# What is skip counting?

Learning to skip count can help students improve their counting fluency and recognize number patterns. Let’s learn more about these benefits and how to skip count by several different numbers.

Author
Katie Wickliff

Published
July 7, 2023

# What is skip counting?

Learning to skip count can help students improve their counting fluency and recognize number patterns. Let’s learn more about these benefits and how to skip count by several different numbers.

Author
Katie Wickliff

Published
July 7, 2023

# What is skip counting?

Learning to skip count can help students improve their counting fluency and recognize number patterns. Let’s learn more about these benefits and how to skip count by several different numbers.

Author
Katie Wickliff

Published
July 7, 2023

Key takeaways

• Skip counting can prepare students for multiplication and division.
• Practicing skip counting through math games and activities is a fun way to help increase students’ mathematical confidence.
• Skip counting helps increase overall number sense.

“Two, four, six, eight, who do we appreciate?!”

First chanted over 100 years ago, this catchy rhyme is a classic example of skip counting by 2s.

Skip counting is an incredibly useful mathematical skill that is often taught in the early elementary grades. By learning to skip count, students notice number patterns and increase their counting confidence. Being able to skip count sets students up for later multiplication and division success.

## What is skip counting?

Skip counting is counting forward or backward by a number other than 1. When we skip count, we “skip over” a specific number of places in the counting sequence. Learning to skip count allows students to count more quickly and helps them recognize numbers in equal groups. Confident skip counting helps students learn to count money, tell time, and master multiplication and division.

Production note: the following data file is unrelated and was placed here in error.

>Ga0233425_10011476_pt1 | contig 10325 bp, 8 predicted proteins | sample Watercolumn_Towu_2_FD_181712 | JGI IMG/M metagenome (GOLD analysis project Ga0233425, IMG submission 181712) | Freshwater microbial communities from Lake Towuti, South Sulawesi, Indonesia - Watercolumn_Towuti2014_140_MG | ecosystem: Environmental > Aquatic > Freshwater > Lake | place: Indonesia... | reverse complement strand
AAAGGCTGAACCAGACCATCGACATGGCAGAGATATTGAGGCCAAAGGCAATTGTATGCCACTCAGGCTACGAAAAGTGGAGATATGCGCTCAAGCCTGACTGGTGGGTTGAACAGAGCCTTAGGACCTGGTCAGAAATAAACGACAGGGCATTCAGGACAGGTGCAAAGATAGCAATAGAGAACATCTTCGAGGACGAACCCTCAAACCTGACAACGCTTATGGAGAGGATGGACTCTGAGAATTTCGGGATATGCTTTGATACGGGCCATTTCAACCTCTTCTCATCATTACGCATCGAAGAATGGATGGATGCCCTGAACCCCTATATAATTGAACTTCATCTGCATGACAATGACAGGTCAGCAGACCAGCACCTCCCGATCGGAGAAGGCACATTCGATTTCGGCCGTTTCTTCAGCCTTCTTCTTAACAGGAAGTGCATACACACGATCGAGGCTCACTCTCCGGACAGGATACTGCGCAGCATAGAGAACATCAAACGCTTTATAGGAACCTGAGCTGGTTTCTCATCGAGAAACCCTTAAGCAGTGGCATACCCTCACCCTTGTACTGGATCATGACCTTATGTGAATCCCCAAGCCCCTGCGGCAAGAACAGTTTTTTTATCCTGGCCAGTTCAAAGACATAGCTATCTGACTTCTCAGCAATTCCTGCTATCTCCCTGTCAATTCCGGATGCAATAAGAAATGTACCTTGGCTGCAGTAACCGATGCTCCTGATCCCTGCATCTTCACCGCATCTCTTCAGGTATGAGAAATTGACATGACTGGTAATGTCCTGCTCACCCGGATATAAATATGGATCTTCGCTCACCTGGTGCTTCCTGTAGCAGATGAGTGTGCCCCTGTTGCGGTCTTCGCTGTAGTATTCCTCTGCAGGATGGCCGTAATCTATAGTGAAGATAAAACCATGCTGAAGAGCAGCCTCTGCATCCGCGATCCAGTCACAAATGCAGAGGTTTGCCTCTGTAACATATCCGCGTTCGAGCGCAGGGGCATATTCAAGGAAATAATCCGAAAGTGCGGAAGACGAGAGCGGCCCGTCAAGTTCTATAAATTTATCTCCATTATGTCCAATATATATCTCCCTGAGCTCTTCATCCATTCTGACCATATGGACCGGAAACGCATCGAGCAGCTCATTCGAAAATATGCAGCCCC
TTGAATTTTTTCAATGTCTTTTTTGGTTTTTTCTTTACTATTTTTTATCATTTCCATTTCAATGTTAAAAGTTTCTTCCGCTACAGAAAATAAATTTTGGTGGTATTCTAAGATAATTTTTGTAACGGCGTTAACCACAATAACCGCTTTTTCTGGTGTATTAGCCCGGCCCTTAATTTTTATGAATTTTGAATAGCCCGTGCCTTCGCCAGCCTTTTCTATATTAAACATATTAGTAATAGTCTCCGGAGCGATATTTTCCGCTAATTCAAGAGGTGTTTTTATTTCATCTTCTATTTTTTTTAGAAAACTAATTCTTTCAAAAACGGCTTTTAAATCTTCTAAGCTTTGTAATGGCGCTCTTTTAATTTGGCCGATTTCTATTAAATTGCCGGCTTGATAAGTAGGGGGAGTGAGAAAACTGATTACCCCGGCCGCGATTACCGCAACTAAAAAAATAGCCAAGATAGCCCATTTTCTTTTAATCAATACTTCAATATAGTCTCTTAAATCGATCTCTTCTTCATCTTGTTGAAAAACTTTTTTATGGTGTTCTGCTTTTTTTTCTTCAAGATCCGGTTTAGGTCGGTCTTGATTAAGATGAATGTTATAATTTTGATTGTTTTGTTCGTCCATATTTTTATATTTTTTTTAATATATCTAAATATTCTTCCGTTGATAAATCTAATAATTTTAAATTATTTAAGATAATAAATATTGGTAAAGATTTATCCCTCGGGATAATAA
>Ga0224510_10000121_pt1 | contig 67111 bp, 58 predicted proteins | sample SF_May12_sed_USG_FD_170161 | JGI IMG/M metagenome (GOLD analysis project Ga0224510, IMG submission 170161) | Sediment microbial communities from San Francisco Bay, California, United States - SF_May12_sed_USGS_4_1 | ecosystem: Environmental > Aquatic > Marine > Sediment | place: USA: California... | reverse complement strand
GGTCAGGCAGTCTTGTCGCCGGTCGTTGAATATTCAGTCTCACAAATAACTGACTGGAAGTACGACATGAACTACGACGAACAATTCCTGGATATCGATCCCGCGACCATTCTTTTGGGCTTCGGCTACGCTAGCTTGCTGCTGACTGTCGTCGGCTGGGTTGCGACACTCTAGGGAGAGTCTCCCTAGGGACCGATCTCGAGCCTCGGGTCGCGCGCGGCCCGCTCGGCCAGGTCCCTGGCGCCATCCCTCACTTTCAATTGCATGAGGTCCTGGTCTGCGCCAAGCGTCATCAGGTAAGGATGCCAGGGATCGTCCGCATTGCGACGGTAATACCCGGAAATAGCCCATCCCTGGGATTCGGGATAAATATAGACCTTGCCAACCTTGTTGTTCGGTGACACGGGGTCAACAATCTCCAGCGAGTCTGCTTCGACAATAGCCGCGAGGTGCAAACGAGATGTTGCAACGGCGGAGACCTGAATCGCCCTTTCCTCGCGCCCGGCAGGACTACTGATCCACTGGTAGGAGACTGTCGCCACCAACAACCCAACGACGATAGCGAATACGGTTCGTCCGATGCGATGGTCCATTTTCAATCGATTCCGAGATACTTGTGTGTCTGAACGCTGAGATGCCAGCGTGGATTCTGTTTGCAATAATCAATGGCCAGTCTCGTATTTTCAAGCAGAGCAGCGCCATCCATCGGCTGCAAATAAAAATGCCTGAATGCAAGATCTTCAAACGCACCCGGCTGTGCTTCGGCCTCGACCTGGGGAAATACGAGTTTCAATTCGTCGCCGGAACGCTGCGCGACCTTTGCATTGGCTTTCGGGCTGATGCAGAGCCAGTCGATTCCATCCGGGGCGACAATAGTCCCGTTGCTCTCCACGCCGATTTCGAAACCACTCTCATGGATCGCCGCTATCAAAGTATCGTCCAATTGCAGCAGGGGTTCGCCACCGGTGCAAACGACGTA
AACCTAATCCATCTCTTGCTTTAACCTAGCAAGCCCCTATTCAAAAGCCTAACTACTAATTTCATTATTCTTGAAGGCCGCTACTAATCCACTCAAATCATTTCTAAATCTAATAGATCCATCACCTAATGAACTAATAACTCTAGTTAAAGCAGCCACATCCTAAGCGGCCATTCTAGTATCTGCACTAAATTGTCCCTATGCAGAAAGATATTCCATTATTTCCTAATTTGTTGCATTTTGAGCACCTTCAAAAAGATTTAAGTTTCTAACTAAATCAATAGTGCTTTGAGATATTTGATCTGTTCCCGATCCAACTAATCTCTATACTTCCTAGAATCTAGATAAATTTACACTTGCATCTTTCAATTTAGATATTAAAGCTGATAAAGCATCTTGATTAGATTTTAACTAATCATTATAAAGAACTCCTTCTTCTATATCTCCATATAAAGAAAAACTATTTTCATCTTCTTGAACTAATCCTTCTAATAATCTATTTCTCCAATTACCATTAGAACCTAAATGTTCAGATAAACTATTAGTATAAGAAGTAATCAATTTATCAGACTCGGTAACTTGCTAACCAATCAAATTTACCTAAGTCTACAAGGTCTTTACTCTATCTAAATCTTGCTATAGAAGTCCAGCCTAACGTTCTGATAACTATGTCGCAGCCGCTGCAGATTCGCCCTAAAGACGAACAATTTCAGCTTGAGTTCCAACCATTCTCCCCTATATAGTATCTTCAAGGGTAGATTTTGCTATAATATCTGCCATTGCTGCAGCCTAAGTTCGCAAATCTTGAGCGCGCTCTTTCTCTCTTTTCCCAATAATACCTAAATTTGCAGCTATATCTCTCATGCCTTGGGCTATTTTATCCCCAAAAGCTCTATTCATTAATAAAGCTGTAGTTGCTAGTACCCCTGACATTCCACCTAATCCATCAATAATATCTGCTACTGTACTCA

## Types of skip Counting

### Forward skip counting

To forward skip count means to add the same number in a forward–or positive–direction. Let’s check out the example below:

In this example, the number series begins at 0. Then, groups of 5 are added to move the number series in a positive direction.

### Backward skip counting

To backward skip count means to subtract the same number in a backward, or negative,  direction. Let’s check out the example below:

In this example, the number series begins at 25. Then, groups of 5 are subtracted to move the number series in a negative direction.

While the above examples skip count by 5s, you can use any whole number to skip count forward or backward. Students generally learn to skip count by 5s first and then start to notice patterns, such as two 5s make a 10.

### Skip counting by 10s

To skip count forward by 10s, add 10 from the starting number.

To skip count backward by 10s, subtract 10 from the starting number.

When skip counting by 10s, students will notice that the digit in the tens place increases by 1 each time they add 10 to a number. Noticing these patterns in skip counting helps develop number sense.

The ability to skip count by 5s and 10s sets up a solid foundation for learning to count money and tell time on an analog clock.

Additionally, once students understand how to skip count by 5s and 10s, other skip counting patterns become easier.

### Skip counting by 2s

To skip count by twos, add 2 to any given number, just like the example below.

This number line shows forward skip counting by 2s, beginning at 0 and ending at 14. The number line is a useful visual when students learn to skip count because it allows them to see the numbers, including the ones they are “jumping over,”  in sequence.